So what can you use? Not very much, which is why we are doing all this re-surveying from scratch. However OSM has permission to use some datasources including imported TIGER data in the USA, AND Data in the Netherlands, and recent aerial imagery from Bing and Mapbox.

See also page about imports.

I have just made some changes to the map. How do I get to see my changes?

Because map images take a little while to render, the map tiles are cached, and only updated on a periodic basis, rather than immediately after you edit it.

The "standard" map appearing on OpenStreetMap.org tends to be updated after a couple of minutes, but can also be longer depending on server load. When you try to view the map for that area, it will flag the area to the rendering software.

Please keep in mind that the browser will cache the map and "tiles" at particular zoom levels are not updated all at once. Therefore during the update period you may see your changes at some zoom level, while not at another, they will be visible after a while. Depending on your browser, you might try to 'force reload/refresh' the content, check your software for the key combination (e.g. Ctrl+F5 or Shift+Ctrl+R).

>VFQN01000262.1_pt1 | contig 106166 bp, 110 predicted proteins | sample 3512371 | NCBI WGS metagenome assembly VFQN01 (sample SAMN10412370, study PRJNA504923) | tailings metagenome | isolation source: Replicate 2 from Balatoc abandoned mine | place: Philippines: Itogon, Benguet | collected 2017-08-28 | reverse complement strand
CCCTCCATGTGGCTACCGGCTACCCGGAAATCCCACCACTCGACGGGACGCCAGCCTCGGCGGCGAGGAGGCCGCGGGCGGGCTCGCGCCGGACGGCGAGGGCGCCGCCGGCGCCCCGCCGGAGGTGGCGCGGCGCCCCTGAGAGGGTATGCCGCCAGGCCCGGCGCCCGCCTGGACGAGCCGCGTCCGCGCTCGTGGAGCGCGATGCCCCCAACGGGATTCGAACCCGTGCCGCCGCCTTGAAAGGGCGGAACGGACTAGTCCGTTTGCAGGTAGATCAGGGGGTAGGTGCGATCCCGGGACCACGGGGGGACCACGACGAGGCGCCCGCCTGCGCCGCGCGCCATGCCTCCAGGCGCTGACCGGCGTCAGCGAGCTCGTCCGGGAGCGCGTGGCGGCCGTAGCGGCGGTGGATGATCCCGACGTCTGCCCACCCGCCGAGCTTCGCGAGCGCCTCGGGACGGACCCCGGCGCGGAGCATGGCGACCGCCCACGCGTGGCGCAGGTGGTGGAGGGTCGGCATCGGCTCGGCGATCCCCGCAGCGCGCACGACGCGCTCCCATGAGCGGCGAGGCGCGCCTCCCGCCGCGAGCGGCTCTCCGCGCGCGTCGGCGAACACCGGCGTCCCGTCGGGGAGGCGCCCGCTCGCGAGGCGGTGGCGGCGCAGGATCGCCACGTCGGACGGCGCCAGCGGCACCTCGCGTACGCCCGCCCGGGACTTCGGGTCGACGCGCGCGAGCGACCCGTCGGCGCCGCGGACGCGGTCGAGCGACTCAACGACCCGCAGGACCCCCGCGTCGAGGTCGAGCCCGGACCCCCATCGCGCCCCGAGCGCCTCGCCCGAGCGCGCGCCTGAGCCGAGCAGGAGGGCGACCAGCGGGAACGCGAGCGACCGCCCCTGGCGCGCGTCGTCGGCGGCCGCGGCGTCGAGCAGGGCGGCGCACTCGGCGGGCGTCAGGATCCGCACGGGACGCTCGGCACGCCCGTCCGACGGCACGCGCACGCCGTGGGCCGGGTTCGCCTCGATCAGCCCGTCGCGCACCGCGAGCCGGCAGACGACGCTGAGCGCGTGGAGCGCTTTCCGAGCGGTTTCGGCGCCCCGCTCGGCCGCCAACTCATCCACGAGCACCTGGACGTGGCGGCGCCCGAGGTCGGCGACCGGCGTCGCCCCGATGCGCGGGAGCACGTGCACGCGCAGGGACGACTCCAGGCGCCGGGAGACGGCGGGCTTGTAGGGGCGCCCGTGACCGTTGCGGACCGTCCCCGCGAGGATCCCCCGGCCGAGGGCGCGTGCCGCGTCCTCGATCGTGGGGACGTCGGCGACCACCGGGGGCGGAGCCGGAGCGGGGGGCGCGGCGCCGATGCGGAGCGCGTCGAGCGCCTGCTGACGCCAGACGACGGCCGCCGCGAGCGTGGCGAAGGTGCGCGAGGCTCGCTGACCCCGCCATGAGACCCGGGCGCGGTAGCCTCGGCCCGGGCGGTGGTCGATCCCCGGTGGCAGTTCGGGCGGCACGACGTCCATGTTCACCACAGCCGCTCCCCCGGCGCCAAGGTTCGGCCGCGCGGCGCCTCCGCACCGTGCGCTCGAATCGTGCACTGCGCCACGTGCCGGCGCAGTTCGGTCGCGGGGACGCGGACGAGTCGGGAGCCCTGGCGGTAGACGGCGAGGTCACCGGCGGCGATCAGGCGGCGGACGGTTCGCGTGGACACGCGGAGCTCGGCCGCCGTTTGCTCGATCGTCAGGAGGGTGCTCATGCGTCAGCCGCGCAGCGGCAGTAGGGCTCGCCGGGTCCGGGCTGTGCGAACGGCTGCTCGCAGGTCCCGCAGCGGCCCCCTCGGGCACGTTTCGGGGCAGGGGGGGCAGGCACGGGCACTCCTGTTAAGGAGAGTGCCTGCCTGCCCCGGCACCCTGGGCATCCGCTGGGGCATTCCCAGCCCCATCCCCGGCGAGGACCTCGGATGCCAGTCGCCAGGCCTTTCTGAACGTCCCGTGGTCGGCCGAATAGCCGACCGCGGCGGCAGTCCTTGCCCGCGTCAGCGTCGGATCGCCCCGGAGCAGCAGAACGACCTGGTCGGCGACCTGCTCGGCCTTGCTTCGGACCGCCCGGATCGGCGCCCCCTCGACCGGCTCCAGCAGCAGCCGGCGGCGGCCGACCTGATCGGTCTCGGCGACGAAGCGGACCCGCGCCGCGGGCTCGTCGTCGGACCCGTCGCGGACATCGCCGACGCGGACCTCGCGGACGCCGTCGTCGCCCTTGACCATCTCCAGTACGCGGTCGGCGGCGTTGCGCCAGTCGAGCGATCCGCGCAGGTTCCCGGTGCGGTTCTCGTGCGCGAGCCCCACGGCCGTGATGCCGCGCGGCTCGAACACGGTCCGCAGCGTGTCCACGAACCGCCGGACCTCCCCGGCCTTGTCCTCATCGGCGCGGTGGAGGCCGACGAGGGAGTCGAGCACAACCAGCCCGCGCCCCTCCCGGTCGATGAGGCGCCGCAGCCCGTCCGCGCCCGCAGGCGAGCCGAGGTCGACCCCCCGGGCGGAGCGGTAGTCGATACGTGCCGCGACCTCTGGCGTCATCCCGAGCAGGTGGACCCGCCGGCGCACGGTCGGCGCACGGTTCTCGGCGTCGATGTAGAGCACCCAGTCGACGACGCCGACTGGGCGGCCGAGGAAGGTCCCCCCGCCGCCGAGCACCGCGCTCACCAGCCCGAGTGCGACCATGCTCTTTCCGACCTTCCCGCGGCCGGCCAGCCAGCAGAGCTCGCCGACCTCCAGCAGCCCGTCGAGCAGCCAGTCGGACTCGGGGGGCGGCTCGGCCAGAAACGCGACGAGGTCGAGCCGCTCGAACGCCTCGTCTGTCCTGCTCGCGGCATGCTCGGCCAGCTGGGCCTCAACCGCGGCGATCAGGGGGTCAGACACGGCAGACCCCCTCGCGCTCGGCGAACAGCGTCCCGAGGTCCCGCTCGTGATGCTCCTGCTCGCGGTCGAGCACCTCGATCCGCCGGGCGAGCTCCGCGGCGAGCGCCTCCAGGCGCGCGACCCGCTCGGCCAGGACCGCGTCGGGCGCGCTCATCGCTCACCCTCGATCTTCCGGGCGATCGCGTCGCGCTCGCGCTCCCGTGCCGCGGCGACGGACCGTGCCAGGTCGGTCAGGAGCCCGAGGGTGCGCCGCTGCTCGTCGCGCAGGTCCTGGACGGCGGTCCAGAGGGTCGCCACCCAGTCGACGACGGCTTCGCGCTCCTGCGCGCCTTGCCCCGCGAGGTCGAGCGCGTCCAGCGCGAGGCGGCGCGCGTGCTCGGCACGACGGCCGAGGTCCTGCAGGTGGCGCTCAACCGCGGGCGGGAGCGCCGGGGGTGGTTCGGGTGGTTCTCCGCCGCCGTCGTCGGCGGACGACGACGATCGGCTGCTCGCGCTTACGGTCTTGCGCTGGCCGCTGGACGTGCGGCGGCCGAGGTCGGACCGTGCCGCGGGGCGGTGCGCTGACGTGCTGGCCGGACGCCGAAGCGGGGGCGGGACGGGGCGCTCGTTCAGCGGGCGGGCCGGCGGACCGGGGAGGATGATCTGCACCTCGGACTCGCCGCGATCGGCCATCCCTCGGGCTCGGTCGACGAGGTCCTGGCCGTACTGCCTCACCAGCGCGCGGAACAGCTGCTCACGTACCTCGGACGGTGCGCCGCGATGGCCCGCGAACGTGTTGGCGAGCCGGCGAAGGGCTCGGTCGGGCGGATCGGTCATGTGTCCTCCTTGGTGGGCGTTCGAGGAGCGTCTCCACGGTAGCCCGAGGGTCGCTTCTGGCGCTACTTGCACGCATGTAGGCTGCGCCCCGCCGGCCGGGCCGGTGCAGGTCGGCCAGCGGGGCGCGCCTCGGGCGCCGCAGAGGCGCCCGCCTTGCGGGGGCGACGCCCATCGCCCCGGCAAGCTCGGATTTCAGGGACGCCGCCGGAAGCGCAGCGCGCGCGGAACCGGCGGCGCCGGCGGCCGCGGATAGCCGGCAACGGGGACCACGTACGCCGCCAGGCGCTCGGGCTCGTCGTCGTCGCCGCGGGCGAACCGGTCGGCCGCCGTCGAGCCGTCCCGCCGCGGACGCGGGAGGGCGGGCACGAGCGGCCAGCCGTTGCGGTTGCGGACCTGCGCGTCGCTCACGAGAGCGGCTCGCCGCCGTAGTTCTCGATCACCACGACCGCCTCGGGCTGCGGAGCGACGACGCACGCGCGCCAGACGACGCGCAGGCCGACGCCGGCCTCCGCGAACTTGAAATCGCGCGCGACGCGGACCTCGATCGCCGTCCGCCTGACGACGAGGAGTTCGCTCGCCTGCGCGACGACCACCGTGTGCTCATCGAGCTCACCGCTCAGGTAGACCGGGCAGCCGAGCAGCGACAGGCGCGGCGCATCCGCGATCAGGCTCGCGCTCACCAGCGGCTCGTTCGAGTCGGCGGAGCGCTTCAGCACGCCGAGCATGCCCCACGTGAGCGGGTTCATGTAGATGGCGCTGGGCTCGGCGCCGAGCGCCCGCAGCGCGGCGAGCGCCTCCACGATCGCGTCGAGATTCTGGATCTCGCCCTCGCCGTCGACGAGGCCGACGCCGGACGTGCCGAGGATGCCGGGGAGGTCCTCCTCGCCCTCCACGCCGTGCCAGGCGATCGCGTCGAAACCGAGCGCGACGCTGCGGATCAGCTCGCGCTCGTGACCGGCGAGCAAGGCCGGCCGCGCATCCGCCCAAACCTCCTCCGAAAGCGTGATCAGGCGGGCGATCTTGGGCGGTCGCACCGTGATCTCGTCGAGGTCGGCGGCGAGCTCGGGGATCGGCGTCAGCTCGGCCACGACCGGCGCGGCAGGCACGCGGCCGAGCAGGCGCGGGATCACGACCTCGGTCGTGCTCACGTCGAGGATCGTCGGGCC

Note that very low zoom levels are updated very rarely.

If your data is still not appearing and you are pretty sure that the one or the other renderer has done its job, then you might have a tagging problem. Check that:

  • Run JOSM validator or, if edit is old, check area on Osmose. Or use other QA tool
  • all your ways are tagged with something appropriate that will be rendered (e.g. highway=tertiary). However, do not tag an object with unsuitable tags just to get it shown on a specific map.
  • your tags are in lower case: highway instead of HIGHWAY or Highway.
  • you use an underscore “_ instead of a space in tags such as highway=bus_stop

See also Question: I have made edits but they don't show up on the map and Question: How often does the main (mapnik) map get updated for a more thorough explanation.

Do I need to own a GPS device to contribute to the map?

No. When OpenStreetMap first launched the map started as a blank canvas. GPS devices were therefore useful to determine the position of roads and other map features. Today we have numerous data sources that can be used to determine an accurate position, including aerial imagery from Bing, and of course the existing OpenStreetMap data.